First Programming Project Part I

When teaching some one to program, I’m often tempted to talk about things like functions, structs, interfaces, front end vs back end, databases, heap vs stack, etc. These are parts of programming, but they aren’t very fun to learn about outside of a useful context. Really, what I should be teaching is not “how to program” but “how to solve problems with software.” I’ve written lots of code, I’ve worked with so many different databases, caching layers, 3rd party libraries, UI frontends and various middlewares that I’ve forgotten how it started. To get started with programming, all you need is a vision for what you want a computer to do. It doesn’t matter that you don’t know how to make the computer do it. It all starts with the vision. I remember the first program that I wrote as an 11 year old. I’m going to try to think through that process and show how I did it. It all started with the desire to write a simple game back in ‘84.

I wanted to write a number guessing game. The computer would come up with a number, but not tell me what the number was. I would guess and it would tell me if my guess was too high or too low. I’d keep guessing until I got it. Not a particulary amazing game by any stretch, but I wanted to see if I could do it. I wanted to play a game that I wrote. If it didn’t work I could always go back to the 2600.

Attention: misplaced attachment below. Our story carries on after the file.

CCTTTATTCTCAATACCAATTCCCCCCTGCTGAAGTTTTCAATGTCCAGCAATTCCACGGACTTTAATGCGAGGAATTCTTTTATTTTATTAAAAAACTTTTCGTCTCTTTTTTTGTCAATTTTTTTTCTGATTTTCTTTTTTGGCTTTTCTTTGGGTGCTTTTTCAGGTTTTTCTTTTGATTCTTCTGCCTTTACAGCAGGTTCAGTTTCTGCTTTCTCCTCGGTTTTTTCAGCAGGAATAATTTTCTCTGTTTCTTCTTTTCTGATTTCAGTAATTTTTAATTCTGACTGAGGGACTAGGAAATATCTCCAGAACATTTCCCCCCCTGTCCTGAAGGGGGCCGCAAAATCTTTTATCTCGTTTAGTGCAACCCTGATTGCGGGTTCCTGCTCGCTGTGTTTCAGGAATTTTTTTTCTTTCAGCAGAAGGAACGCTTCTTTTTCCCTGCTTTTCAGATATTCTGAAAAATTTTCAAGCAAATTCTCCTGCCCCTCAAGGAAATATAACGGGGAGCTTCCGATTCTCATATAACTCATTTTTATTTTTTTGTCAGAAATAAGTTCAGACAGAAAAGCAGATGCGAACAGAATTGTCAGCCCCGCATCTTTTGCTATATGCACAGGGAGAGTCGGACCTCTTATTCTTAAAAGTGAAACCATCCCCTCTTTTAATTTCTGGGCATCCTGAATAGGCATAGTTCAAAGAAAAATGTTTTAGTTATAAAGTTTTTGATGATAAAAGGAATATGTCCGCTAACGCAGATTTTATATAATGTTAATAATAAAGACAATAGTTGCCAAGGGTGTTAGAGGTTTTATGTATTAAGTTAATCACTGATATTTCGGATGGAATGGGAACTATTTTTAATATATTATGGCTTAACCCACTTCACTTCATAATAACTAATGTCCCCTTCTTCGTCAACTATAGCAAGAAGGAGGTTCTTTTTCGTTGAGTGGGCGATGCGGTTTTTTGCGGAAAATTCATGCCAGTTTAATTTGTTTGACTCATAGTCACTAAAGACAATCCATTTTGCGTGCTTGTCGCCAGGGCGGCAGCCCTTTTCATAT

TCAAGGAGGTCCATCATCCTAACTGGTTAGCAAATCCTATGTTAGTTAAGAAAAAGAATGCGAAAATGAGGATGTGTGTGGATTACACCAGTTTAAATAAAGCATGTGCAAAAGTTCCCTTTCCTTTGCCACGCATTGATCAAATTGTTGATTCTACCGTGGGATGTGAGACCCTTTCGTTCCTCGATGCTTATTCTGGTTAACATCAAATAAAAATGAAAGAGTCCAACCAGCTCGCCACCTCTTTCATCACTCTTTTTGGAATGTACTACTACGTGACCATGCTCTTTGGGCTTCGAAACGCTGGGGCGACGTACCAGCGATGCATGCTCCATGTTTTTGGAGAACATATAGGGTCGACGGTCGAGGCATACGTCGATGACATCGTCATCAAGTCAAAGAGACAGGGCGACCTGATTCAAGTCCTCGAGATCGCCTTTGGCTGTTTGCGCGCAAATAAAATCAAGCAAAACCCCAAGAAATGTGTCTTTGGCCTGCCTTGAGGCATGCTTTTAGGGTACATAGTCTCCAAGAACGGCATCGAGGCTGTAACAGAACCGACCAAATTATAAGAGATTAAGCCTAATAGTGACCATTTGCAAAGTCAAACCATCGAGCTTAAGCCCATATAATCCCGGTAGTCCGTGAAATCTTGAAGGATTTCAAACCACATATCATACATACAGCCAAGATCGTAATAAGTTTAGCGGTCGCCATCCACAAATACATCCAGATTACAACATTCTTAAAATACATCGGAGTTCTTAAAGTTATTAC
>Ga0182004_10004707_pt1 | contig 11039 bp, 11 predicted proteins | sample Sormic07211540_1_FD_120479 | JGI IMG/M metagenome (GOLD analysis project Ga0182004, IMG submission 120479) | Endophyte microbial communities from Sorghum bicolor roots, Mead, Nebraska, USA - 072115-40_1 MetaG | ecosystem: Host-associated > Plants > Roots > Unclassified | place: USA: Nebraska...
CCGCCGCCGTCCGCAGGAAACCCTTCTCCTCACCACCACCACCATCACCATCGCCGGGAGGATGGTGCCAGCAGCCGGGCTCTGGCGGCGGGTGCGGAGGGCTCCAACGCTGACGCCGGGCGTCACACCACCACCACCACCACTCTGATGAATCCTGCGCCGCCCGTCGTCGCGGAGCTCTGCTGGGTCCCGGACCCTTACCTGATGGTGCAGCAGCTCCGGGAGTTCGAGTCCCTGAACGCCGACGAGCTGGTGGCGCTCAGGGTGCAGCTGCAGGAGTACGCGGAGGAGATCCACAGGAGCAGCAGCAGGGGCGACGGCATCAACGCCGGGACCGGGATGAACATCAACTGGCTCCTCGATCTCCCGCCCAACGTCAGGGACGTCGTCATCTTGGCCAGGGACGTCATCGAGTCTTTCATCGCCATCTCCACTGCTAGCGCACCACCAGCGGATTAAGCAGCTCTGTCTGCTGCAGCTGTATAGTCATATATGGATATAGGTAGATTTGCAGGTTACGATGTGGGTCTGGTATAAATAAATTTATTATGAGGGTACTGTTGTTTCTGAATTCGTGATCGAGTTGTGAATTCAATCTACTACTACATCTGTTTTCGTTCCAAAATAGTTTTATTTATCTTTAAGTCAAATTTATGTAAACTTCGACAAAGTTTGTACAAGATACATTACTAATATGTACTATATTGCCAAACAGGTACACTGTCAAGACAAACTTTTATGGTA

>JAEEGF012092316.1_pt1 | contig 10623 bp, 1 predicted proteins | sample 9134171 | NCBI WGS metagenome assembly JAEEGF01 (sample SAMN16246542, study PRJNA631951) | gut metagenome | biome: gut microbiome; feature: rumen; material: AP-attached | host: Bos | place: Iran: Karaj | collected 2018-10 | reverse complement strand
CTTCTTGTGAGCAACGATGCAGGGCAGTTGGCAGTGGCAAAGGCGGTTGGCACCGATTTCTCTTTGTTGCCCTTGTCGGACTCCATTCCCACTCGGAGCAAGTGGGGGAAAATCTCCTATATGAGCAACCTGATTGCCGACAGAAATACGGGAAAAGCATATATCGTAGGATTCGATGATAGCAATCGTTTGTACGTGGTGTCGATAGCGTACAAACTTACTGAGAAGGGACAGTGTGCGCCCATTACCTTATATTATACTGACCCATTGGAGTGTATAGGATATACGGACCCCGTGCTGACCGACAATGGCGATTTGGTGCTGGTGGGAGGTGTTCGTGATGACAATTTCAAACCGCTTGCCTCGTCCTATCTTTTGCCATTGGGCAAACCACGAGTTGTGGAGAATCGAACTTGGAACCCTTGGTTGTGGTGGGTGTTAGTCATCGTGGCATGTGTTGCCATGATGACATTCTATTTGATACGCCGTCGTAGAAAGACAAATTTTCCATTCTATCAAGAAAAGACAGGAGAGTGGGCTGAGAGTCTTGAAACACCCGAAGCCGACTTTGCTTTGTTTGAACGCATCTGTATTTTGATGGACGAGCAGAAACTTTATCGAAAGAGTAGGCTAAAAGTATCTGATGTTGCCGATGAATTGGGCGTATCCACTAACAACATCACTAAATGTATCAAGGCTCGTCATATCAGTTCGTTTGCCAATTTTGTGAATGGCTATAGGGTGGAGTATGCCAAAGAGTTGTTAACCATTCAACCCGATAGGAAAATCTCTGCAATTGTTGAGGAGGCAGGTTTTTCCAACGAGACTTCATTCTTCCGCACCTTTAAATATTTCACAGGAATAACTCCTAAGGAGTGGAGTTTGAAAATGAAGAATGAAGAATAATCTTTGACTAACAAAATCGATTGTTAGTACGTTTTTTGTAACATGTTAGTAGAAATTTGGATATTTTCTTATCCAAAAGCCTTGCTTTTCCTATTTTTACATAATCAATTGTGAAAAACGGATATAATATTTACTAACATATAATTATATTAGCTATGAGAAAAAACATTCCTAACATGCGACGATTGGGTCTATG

In 1984 I had to look up things in a big three ring binder for the TI-99 4/A to figure out how to make the computer do things. I wrote my first proram using TI Basic which is a little hard to come by these days. For this poist I’m going to use the free open source language Go. While learning to program, you may find yourself having to look through big thick books from time to time, but you’ll find most of the answers to your questions by googling.

First, I need to get the computer to run some code. I learn that for Go programs, the computer starts looking for instructions in a fuction called main. I learned this by typing “how to run code using go” and reading the top article. There’s stuff in there about packages, imports and fucntions. What is a function? What is a package? Who cares? I’m just going to copy func main() out of an article and paste it. So far I have:

func main(){

}

I’m going to leave the package and import stuff at the top out of the code snippets. The final program will include them.

When searching online for things about the Go programming language, use the term golang instead of just Go. This helps differentiate between Go the game and Go the programming language.